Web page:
Film Details

Also Known As
European Plan
Release Date
May 10, 1940
Premiere Information
not available
Production Company
Twentieth Century-Fox Film Corp.
Distribution Company
Twentieth Century-Fox Film Corp.
Country
United States
Location
Orange County, California, United States
Screenplay Information
Based on the 1939 French film J'étais une Aventurière , written by Jacques Companeez, Herbert Juttke, Hans Jacoby and Michel Duran (Ciné-Alliance, 1938).

Technical Specs

Duration
1h 21m
Sound
Mono
Color
Black and White
Theatrical Aspect Ratio
1.37 : 1
Film Length
7,208ft (8 reels)

Quotes

Trivia

Notes

A working title for this film was European Plan. According to onscreen credits, the 1938 French picture, J'étais une Aventurière, on which I Was an Adventuress was based, was produced by Gregor Rabinovitsch. The Twentieth Century-Fox Produced Scripts Collection at the UCLA Theater Arts Library credits Jane Hinton Smith with translating the film into English. According to a March 1939 Hollywood Reporter news item, at the time that Twentieth Century-Fox acquired the rights to remake the French film, Myrna Loy and Warner Baxter were announced as the stars. July 1939 Hollywood Reporter news items indicate that the film, which was then slated as a "top budget picture" starring Marlene Dietrich, was moved over to the Sol Wurtzel unit and set for production as a "programmer." In October 1939, a Hollywood Reporter news item noted that actress Madeleine Carroll was set to play the female lead following the studio's failure to negotiate a deal with Dietrich for the part.
       Although a December 9, 1939 Hollywood Reporter production chart indicates that production on the film began on 8 Dec, under the direction of Ricardo Cortez, subsequent production charts and news items suggest that filming did not begin until 15 or 18 Dec. The inclusion of film footage that May have been directed by Cortez in the released film has not been determined. Hollywood Reporter production charts list actors Albert Conti, George Humbert and Anna Demetrio in the cast, but their appearance in the released film has not been confirmed. According to Hollywood Reporter pre-release news items, James Havens directed the second unit, which was set for filming on location in Orange County, CA, and associate producer Nunnally Johnson was to participate in preparing the script. Hollywood Reporter news items also indicate that star Vera Zorina was forced to suspend her work on the film at least twice during production: In late Dec, Zorina was reported to have collapsed on the set following her recuperation from a bout with influenza, which, along with "an approaching nervous breakdown," was attributed to the star's fourteen hour-a-day shooting schedule; and in February 1940, Zorina was ordered to stop rehearsals for the ballet sequence when she developed an inflammation of the ankles.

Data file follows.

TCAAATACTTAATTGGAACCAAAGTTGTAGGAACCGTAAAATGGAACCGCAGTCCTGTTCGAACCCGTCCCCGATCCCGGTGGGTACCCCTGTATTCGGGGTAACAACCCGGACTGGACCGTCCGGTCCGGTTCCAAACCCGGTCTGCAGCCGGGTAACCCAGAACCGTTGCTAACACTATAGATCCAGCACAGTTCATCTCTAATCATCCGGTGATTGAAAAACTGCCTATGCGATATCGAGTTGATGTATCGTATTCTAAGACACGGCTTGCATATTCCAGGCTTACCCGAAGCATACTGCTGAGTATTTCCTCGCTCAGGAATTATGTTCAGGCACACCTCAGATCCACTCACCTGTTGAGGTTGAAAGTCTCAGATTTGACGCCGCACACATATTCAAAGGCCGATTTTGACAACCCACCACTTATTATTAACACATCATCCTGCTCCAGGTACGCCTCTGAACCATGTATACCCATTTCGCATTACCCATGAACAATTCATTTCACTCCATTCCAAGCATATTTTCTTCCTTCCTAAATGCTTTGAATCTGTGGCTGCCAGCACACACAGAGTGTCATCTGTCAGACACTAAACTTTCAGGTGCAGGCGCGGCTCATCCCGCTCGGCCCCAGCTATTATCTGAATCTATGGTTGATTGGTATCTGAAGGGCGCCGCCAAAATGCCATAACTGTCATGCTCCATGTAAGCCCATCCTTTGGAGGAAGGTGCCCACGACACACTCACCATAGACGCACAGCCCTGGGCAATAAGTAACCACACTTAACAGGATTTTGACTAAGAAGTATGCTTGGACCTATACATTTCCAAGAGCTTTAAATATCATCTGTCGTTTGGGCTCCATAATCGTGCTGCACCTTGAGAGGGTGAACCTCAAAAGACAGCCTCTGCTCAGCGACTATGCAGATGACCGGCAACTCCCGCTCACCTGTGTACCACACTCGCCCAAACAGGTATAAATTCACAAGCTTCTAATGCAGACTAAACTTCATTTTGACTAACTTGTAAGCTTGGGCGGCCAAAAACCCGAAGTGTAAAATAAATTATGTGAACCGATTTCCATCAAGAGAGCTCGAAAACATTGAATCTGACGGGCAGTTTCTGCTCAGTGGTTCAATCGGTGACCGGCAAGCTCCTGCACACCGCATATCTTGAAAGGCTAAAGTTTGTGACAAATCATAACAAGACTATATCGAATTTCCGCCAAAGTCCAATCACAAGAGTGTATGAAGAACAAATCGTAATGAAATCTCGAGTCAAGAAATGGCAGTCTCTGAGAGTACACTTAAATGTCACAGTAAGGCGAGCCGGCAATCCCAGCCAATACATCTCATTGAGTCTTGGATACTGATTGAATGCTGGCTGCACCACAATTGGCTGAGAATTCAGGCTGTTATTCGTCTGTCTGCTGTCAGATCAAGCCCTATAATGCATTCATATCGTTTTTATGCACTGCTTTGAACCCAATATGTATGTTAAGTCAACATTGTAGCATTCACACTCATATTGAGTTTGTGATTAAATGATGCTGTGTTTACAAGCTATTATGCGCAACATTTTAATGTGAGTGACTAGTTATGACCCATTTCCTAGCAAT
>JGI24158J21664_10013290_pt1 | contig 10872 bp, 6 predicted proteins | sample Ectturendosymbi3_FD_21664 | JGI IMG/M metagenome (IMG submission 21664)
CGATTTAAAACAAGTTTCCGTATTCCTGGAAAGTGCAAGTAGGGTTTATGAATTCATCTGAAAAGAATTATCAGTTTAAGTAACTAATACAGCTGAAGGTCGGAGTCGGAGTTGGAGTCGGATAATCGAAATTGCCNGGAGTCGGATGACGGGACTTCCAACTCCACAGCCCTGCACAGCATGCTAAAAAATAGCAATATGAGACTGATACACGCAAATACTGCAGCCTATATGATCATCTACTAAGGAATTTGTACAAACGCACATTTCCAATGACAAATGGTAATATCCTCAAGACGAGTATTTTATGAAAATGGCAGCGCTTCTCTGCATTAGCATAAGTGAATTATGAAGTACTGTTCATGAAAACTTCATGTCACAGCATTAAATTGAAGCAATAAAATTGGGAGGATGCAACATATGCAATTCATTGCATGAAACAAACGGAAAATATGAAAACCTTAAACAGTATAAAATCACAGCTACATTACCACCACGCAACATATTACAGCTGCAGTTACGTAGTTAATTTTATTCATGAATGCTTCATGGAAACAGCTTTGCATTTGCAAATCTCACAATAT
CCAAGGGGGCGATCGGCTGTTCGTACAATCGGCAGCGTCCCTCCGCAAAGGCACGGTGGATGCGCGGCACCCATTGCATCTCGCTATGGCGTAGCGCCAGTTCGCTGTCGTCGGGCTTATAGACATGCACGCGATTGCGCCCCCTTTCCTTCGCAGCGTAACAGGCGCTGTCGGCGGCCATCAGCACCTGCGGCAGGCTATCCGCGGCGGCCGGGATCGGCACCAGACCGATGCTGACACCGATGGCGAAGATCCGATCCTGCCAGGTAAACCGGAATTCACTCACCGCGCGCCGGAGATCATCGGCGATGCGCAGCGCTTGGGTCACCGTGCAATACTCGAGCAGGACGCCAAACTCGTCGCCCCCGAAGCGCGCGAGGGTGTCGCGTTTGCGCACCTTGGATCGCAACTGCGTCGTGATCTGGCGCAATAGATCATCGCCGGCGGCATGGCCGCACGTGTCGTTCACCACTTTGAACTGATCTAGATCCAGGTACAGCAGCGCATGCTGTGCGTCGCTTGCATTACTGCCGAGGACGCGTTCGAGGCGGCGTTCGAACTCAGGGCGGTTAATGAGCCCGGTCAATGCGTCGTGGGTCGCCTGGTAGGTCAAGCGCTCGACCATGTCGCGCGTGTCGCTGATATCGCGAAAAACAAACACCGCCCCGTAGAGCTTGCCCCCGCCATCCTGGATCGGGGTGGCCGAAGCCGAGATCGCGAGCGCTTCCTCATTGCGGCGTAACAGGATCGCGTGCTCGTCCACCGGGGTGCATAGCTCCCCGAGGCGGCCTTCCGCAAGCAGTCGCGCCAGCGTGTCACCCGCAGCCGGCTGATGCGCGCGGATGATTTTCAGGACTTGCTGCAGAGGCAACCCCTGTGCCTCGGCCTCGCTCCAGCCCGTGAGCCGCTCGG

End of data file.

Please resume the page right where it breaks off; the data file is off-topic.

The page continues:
Studio publicity records relate the following information: director Gregory Ratoff insisted on an all-European cast for this film, and banned all discussion of the war in Europe or international politics on the set in order to prevent fighting among cast members. To demonstrate how he wanted each scene performed, Ratoff reportedly acted out every scene in the film. Ratoff also insisted that the jewels in the film be real, so he borrowed jewels (valued at $300,000) from a jewelry store and hired studio police and private guards to keep watch over them during production. Vera Zorina, whose real name was Brigita Hartwig, was married to dance director George Balanchine. The twelve minute ballet sequence of "Swan Lake" was the longest ballet scene to appear in any film to date. For the scene, a $15,000 all-glass set, the first of its kind, was built using 40,000 square feet of 1/4 inch plate glass. Jack Lorenz, a studio electrician, fell to his death from a thirty-foot high catwalk while lighting a scene for the film.